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Jiyoung Han – WNN Media

Nepali woman radio producer Sanju Kumari Das

An artistic depiction of Nepal’s woman radio broadcast producer Sanju Kumari Das. Image: SFCG

(WNN/SFCG) Siraha, NEPAL, SOUTHERN ASIA: Sanju Kumari Das is a petite, soft-spoken woman, but don’t let that fool you. Hailing from Siraha, a volatile district in Nepal’s eastern Terai, this formidable 26 year-old commands the attention of political giants, helps end nationwide strikes, and is one only a handful of female radio show hosts in Nepal.

Sanju is a producer for the Farakilo Dharti (FD) franchise, one of Search for Common Ground‘s peacebuilding radio talk shows in Nepal. While some talk shows hook listeners by inciting fights between guests, this weekly half-hour program does exactly the opposite; it promotes a culture of collaboration and reconciliation by holding solution-oriented dialogues between conflicting parties. Sanju has undergone Search’s peacebuilding training and applies the common ground approach to disputes on the program.

“It’s challenging to get people of opposing sides to come to an agreement, but it’s truly rewarding when it happens,” explains Sanju. “Agreement is difficult to achieve and should be celebrated.”

In hosting Khulla Dharti—the Maithili language version of the show—Sanju mediates clashes from high-level national politics down to local school affairs.

While she doesn’t exaggerate the program’s “one episode isn’t going to change everything” impact she can recite an impressive list of resolutions between her guests. Once when political parties enforced nationwide strikes over a disagreement on the future federal states, Sanju invited party reps on the show to talk it out. This set a constructive precedent for subsequent talks, culminating in a multiparty agreement to end the strikes.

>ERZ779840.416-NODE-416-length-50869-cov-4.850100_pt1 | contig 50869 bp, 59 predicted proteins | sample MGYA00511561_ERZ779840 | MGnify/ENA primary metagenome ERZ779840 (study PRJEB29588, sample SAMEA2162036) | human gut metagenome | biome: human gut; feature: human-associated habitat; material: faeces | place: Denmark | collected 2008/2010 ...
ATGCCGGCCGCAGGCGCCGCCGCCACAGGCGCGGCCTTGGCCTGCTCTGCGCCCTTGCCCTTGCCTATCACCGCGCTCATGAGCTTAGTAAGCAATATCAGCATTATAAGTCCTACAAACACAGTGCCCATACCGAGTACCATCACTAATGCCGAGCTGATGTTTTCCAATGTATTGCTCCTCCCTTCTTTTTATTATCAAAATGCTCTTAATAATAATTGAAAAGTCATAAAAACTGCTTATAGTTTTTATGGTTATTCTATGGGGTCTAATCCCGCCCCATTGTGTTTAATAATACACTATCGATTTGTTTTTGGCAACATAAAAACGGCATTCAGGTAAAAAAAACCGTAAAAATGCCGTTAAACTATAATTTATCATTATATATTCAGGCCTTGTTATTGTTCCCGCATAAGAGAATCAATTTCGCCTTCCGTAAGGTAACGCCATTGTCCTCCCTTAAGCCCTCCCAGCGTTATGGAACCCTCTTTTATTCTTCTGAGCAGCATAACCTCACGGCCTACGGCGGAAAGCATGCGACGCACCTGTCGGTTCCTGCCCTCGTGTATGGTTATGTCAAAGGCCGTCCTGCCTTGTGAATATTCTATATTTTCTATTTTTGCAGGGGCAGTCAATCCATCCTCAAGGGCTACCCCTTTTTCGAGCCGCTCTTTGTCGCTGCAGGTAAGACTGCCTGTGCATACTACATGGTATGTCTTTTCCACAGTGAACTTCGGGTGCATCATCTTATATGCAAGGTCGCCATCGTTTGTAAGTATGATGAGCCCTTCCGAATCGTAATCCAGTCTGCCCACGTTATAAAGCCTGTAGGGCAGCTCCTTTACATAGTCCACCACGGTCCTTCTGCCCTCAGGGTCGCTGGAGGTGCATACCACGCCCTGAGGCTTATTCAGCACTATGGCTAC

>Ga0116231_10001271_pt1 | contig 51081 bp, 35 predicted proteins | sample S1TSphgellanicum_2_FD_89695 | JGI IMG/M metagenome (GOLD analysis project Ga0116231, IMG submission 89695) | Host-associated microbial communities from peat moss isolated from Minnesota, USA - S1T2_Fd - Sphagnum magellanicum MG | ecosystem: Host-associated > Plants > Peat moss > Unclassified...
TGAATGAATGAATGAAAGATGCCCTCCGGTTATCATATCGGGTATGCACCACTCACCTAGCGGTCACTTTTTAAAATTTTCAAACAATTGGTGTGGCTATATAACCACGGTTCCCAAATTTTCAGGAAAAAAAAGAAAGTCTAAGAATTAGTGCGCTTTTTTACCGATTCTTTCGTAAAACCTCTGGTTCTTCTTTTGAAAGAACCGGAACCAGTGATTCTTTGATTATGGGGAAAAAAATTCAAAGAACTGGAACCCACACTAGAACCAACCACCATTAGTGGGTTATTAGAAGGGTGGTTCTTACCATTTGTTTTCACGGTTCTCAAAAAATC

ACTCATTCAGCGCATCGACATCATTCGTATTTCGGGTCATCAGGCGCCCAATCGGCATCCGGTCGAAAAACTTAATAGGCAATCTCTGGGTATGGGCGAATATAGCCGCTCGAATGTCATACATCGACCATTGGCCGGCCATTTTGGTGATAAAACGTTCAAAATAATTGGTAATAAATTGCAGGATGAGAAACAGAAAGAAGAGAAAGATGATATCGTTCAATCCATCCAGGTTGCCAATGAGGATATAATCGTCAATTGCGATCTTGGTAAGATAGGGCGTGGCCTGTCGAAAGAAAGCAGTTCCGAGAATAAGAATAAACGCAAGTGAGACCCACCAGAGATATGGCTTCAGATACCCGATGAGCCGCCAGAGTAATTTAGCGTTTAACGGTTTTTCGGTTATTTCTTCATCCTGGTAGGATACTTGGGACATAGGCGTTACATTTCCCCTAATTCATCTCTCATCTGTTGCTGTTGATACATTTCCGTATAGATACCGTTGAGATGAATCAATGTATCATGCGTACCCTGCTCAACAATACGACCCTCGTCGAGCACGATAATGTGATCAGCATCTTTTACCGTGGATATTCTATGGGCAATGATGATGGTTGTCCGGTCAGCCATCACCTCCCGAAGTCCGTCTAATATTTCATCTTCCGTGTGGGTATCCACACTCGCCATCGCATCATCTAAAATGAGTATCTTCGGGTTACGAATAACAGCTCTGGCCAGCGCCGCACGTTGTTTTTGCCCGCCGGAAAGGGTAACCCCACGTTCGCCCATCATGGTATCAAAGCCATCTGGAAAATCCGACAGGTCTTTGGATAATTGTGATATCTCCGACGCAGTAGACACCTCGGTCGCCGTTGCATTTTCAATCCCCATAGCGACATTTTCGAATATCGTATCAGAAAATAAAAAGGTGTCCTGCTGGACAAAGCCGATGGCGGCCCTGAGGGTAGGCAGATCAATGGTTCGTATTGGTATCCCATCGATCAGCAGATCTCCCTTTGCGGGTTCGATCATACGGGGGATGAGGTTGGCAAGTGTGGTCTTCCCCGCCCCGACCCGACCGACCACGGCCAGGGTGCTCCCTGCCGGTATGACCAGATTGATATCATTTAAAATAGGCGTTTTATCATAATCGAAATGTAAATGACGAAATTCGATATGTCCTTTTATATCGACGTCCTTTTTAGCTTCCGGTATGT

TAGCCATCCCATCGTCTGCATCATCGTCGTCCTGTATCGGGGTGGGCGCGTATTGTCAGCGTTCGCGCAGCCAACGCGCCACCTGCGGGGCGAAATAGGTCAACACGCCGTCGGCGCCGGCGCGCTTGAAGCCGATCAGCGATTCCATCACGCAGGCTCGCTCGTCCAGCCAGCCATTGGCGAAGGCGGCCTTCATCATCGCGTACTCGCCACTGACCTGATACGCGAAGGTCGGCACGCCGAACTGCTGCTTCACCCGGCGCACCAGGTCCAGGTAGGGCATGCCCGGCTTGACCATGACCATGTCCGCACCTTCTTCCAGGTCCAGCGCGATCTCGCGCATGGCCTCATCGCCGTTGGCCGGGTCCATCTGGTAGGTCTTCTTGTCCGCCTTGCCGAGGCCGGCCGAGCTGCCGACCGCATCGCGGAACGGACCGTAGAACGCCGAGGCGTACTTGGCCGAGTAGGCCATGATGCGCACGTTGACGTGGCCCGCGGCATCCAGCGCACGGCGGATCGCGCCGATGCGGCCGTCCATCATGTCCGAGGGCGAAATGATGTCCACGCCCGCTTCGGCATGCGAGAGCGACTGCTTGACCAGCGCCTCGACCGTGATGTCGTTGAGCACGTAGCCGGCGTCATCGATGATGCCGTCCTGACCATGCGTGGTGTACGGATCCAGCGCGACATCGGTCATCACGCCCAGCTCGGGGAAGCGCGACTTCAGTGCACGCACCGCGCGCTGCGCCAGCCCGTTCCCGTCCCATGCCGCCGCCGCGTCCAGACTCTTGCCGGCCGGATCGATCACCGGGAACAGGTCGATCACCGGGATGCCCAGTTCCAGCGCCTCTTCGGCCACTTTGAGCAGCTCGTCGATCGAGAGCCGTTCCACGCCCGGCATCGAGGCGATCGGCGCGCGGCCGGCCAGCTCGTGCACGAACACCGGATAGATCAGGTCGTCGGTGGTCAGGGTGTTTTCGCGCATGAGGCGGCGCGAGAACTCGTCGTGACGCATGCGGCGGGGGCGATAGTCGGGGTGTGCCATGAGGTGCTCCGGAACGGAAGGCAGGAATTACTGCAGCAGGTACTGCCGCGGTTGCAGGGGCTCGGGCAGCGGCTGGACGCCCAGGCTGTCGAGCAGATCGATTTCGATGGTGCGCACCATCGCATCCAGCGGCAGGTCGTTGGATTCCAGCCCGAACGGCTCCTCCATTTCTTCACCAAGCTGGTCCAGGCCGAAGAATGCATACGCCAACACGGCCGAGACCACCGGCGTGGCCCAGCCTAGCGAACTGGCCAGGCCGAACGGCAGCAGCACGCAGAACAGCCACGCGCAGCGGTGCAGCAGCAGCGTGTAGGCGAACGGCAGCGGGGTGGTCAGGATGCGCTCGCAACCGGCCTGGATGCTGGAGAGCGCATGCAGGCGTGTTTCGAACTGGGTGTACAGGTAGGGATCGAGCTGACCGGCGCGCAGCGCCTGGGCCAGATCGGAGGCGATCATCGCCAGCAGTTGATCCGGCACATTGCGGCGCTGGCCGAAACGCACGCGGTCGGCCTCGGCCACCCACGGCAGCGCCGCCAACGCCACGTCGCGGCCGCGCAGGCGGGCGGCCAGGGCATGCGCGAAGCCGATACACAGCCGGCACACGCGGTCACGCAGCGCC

Many of Sanju’s guests have praised her accomplishments and mediation skills. This is all the more striking in a region where women are expected to be silent before men, contrary to Sanju’s highly public profile as a peacemaker. However, Sanju believes her gender and youth are irrelevant to the quality of the show, however. She coolly explains that, as long as the proper conflict resolution models are maintained, hosts young and old, male and female, would see similar results.

“I used to think I was always right, that my opinions were the most accurate. But producing Khulla Dharti has shown me that I make mistakes, that alternative views have just as much merit as my own. I’ve learned to listen to others, which is a crucial part of resolving any conflict.”

Sanju’s Khulla Dharti broadcasts via Radio Samagra, one of SFCG’s main local partners in southeast Nepal

Khulla Dharti has built a strong following, with listenership as high as 41 percent of all radio listeners in the eastern region of Nepal. Sanju credits the program’s emphasis on neutrality and constructive dialogue as the key to its appeal. Whether it’s critically or appreciatively, listeners are engaging with Khulla Dharti conversationsFor now, they’re focused on getting Sanju back on air; the mother of two has been on maternity leave to look after her 8 month-old son. She plans on returning to Khulla Dharti soon.

Fourteen radio stations currently produce and broadcast Farakilo Dharti in three languages—Nepali (Farakilo Dharti), Maithili (Khulla Dharti), and Tharu (Chakkar Dharti), tailoring their respective shows to the local context.

Between April and June of 2013, 84 percent of FD episodes have led to an agreed solution between conflicting parties, while a 2013 listenership survey revealed that 80% of respondents continue the discussion with friends after listening to the show. Indeed, FD continues to have impact on its target communities, with marginalized groups across the country reporting that it gives their voices an otherwise unavailable platform.

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Jiyoung Han is a former intern for Search for Common Ground Nepal, which works to bring religious understanding, acceptance and diversity to local communities and the world.

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2013 WNN – Women News Network
This article has come to you through an ongoing WNN partnership with SFCG – Search for Common Ground. No part of this article release may be reproduced without prior permissions from WNN and/or SFCG.

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